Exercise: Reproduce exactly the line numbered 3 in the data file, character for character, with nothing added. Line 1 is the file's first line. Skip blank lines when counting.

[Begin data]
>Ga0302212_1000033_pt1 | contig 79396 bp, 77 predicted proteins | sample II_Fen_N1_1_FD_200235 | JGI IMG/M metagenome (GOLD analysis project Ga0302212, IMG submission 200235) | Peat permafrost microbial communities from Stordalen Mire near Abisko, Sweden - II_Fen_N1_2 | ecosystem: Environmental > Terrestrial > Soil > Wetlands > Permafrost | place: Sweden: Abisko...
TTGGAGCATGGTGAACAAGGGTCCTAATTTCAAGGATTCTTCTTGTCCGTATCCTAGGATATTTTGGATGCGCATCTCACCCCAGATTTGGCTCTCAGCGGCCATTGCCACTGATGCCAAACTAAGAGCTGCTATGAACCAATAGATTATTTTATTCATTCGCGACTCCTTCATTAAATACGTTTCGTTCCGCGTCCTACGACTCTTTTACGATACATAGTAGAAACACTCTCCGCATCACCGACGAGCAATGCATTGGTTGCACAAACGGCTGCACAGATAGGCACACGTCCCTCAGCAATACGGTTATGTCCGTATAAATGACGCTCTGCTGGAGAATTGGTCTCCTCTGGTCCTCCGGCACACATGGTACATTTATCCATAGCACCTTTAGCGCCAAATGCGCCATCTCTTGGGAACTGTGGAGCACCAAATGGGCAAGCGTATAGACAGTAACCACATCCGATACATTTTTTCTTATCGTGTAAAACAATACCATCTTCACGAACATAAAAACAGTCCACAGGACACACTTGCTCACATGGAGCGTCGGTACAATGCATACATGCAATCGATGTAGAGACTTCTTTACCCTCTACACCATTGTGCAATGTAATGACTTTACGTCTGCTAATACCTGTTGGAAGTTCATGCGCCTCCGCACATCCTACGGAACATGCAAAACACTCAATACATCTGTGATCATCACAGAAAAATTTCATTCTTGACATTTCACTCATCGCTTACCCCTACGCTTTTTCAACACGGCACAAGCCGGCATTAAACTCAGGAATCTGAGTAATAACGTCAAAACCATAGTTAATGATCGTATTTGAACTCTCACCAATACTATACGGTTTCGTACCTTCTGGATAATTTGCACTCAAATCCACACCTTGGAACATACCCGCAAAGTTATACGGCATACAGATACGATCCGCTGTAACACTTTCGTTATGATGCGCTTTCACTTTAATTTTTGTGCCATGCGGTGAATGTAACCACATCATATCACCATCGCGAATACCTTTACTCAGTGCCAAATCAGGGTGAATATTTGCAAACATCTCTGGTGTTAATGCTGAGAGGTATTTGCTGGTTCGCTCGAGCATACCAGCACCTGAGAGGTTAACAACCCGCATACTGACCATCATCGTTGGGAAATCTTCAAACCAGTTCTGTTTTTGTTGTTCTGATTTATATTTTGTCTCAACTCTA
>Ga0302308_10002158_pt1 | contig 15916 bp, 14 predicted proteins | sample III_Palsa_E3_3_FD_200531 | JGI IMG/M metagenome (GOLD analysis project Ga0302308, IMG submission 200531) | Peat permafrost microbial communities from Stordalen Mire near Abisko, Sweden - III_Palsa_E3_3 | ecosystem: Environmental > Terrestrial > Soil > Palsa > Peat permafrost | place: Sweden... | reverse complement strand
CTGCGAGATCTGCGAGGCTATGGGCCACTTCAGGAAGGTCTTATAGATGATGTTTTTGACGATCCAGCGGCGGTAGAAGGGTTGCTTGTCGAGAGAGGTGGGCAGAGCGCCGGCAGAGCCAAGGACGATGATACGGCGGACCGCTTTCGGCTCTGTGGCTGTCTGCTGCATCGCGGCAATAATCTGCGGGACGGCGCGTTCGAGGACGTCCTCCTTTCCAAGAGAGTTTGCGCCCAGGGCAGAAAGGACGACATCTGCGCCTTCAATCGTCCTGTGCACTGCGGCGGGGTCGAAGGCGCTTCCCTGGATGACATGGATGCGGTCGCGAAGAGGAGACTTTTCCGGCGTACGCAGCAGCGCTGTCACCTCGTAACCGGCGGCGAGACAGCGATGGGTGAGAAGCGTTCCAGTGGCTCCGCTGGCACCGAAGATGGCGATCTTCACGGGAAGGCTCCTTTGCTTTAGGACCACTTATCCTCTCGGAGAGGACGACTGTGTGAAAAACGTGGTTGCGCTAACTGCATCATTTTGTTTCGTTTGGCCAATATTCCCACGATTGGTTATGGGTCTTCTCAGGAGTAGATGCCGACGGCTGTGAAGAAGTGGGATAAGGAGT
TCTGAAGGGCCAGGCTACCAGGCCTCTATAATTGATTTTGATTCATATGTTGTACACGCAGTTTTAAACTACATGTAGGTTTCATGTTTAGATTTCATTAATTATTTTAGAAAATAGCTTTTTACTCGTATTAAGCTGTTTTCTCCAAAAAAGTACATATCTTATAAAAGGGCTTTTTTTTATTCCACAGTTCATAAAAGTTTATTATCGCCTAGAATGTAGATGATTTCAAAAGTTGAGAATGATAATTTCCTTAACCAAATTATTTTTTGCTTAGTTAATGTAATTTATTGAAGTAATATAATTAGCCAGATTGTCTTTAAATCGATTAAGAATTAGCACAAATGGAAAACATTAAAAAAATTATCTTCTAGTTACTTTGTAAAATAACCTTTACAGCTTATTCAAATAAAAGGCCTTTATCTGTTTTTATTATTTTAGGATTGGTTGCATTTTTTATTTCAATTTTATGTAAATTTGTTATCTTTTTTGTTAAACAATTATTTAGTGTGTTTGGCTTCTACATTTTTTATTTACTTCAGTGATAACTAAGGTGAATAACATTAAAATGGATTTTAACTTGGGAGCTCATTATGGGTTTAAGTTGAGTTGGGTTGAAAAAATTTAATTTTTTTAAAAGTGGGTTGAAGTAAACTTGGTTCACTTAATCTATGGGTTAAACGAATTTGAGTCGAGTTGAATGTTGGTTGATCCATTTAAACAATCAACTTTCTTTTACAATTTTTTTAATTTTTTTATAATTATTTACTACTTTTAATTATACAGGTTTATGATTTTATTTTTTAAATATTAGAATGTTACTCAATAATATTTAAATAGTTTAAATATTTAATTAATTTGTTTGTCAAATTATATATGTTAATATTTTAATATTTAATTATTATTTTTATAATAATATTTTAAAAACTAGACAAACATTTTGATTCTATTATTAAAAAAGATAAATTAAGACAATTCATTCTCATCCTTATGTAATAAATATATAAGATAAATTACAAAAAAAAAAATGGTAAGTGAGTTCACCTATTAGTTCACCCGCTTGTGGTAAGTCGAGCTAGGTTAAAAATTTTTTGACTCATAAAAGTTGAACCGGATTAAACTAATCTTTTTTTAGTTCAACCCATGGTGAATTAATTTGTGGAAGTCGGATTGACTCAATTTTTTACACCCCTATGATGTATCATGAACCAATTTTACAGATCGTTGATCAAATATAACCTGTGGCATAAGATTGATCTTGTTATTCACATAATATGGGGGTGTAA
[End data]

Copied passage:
>Ga0302308_10002158_pt1 | contig 15916 bp, 14 predicted proteins | sample III_Palsa_E3_3_FD_200531 | JGI IMG/M metagenome (GOLD analysis project Ga0302308, IMG submission 200531) | Peat permafrost microbial communities from Stordalen Mire near Abisko, Sweden - III_Palsa_E3_3 | ecosystem: Environmental > Terrestrial > Soil > Palsa > Peat permafrost | place: Sweden... | reverse complement strand